[Rasch] 3=4 theorem

Looveer, Juho Juho.Looveer at det.nsw.edu.au
Wed Jul 11 23:15:19 EST 2007


The flaw is that:
1.    a + b = c
2.  therefore a + b - c = 0
3.  when dividing or multiplying by zero, it invalidates the equation

Dr Juho Looveer
Manager, Data Collection
Planning and Innovation
NSW Department of Education and Training
Level 5, 35 Bridge St Sydney
GPO Box 33
Sydney NSW 2001
work phone: 956 18192
work fax: 956 18055
Juho.Looveer at det.nsw.edu.au 



-----Original Message-----
From: rasch-bounces at acer.edu.au on behalf of Rama Guinda
Sent: Wed 11/07/2007 7:31 PM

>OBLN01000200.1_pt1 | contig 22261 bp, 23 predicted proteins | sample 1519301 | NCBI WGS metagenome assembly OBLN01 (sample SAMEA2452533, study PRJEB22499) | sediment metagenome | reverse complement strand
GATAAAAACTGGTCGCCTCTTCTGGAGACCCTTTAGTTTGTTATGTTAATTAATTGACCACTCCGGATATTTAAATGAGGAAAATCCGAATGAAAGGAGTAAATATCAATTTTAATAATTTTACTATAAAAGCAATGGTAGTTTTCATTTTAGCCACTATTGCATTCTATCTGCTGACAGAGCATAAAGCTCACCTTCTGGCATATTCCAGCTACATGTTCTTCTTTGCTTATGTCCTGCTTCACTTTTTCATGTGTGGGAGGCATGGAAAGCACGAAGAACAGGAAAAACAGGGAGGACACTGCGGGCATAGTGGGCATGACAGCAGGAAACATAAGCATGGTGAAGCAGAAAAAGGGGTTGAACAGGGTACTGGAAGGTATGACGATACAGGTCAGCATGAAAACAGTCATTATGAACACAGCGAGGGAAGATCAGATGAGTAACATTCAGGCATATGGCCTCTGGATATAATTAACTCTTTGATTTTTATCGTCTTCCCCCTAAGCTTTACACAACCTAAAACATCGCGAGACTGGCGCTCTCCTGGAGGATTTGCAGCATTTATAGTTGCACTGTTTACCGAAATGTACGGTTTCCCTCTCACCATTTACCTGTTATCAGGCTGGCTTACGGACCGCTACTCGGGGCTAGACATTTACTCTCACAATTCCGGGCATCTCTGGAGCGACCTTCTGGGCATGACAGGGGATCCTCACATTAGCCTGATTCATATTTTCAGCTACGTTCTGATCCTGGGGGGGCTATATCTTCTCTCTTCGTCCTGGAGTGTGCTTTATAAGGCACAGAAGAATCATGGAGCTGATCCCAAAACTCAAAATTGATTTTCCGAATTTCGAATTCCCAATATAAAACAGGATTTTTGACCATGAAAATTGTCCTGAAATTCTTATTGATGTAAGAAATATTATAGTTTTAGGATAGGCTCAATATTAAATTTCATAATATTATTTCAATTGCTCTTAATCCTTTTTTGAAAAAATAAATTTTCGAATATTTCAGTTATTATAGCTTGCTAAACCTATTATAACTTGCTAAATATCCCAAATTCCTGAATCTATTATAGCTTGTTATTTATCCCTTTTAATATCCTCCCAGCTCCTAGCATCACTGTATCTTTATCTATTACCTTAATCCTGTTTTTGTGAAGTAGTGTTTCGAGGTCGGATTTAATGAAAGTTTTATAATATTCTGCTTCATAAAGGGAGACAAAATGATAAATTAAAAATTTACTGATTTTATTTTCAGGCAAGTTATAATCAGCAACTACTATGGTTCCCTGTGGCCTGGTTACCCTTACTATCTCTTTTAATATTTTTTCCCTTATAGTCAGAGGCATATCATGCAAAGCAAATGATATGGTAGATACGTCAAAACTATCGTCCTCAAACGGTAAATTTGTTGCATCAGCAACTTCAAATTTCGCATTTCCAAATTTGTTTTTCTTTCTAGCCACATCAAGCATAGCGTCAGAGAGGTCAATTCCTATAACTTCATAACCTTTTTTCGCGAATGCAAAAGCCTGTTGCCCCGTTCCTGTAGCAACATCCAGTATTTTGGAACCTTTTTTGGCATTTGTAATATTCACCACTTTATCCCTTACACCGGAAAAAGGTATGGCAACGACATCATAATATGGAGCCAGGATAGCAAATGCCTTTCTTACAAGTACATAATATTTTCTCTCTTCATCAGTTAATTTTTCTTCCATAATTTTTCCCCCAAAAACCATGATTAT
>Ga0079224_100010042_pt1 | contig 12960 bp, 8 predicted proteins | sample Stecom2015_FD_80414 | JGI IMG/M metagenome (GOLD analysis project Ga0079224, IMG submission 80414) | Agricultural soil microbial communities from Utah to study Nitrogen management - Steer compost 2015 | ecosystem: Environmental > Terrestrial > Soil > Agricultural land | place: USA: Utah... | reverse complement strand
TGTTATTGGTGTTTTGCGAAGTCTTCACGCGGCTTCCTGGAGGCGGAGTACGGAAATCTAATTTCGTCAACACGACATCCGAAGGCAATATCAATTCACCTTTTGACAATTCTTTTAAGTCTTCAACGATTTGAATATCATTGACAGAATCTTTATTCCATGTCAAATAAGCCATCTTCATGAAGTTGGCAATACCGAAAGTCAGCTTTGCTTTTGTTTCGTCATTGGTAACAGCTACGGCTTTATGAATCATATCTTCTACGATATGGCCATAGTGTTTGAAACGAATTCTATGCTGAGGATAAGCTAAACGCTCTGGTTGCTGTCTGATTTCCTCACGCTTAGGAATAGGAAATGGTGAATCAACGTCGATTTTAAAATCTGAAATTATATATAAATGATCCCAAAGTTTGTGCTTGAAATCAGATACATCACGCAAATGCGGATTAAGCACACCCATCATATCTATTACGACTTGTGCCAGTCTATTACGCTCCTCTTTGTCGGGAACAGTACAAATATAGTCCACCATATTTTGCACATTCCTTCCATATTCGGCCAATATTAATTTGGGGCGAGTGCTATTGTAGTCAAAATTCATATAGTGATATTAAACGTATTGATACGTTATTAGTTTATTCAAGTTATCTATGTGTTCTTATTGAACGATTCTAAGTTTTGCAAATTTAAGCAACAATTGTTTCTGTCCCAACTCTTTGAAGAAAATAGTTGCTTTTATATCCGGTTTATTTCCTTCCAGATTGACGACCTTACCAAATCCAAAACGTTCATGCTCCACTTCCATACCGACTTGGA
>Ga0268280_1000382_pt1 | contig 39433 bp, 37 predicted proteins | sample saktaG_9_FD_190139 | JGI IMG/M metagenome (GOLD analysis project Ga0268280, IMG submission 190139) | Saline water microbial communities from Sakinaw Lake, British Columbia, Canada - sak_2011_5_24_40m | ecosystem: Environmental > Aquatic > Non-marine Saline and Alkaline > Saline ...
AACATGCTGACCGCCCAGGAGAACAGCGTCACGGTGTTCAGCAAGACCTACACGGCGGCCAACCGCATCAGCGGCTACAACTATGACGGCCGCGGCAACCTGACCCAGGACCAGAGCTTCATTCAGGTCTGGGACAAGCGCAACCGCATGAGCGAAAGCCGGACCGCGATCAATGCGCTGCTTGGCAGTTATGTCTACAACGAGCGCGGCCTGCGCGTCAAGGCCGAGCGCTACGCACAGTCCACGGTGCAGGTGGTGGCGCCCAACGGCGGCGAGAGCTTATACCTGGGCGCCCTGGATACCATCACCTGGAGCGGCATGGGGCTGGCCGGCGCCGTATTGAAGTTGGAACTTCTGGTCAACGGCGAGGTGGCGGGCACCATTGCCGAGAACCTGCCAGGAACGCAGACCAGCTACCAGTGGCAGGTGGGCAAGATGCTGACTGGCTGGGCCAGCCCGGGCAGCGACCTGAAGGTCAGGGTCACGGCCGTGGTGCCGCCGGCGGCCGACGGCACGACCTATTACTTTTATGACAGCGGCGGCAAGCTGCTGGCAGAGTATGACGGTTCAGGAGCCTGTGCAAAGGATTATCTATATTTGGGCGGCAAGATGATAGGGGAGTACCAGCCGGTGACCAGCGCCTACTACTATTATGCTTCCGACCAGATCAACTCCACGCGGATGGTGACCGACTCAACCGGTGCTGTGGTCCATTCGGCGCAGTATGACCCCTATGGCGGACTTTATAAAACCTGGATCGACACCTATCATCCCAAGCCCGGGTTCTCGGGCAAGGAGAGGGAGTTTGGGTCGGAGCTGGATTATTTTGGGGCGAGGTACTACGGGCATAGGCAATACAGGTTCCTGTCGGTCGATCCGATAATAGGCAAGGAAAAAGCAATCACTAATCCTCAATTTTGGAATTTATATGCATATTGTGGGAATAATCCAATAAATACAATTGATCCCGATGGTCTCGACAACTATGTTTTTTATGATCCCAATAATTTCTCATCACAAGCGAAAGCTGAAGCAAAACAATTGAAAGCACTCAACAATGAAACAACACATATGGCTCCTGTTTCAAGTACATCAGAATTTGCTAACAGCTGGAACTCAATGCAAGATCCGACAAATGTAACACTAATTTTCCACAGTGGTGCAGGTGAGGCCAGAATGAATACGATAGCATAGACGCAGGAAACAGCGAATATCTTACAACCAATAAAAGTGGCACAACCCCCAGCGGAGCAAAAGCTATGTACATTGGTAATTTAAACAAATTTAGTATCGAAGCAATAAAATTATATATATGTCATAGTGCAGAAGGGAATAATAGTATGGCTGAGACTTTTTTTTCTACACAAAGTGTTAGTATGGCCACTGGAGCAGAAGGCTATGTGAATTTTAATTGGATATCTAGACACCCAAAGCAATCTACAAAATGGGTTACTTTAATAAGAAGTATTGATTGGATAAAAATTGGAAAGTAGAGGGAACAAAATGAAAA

To: rasch at acer.edu.au
Subject: [Rasch] 3=4 theorem
 
Sorry, I know it's rather irrelevent. But I can't believe it! And I can't 
find the flaw in the reasoning either. Besides, I don't know who to ask.
Could you please help?
Thanks
Rama

Three is equal to four
Theorem: 3=4
Proof:

Suppose:
a + b = c

This can also be written as:
4a - 3a + 4b - 3b = 4c - 3c

After reorganizing:
4a + 4b - 4c = 3a + 3b - 3c

Take the constants out of the brackets:
4 * (a+b-c) = 3 * (a+b-c)

Remove the same term left and right:
4 = 3

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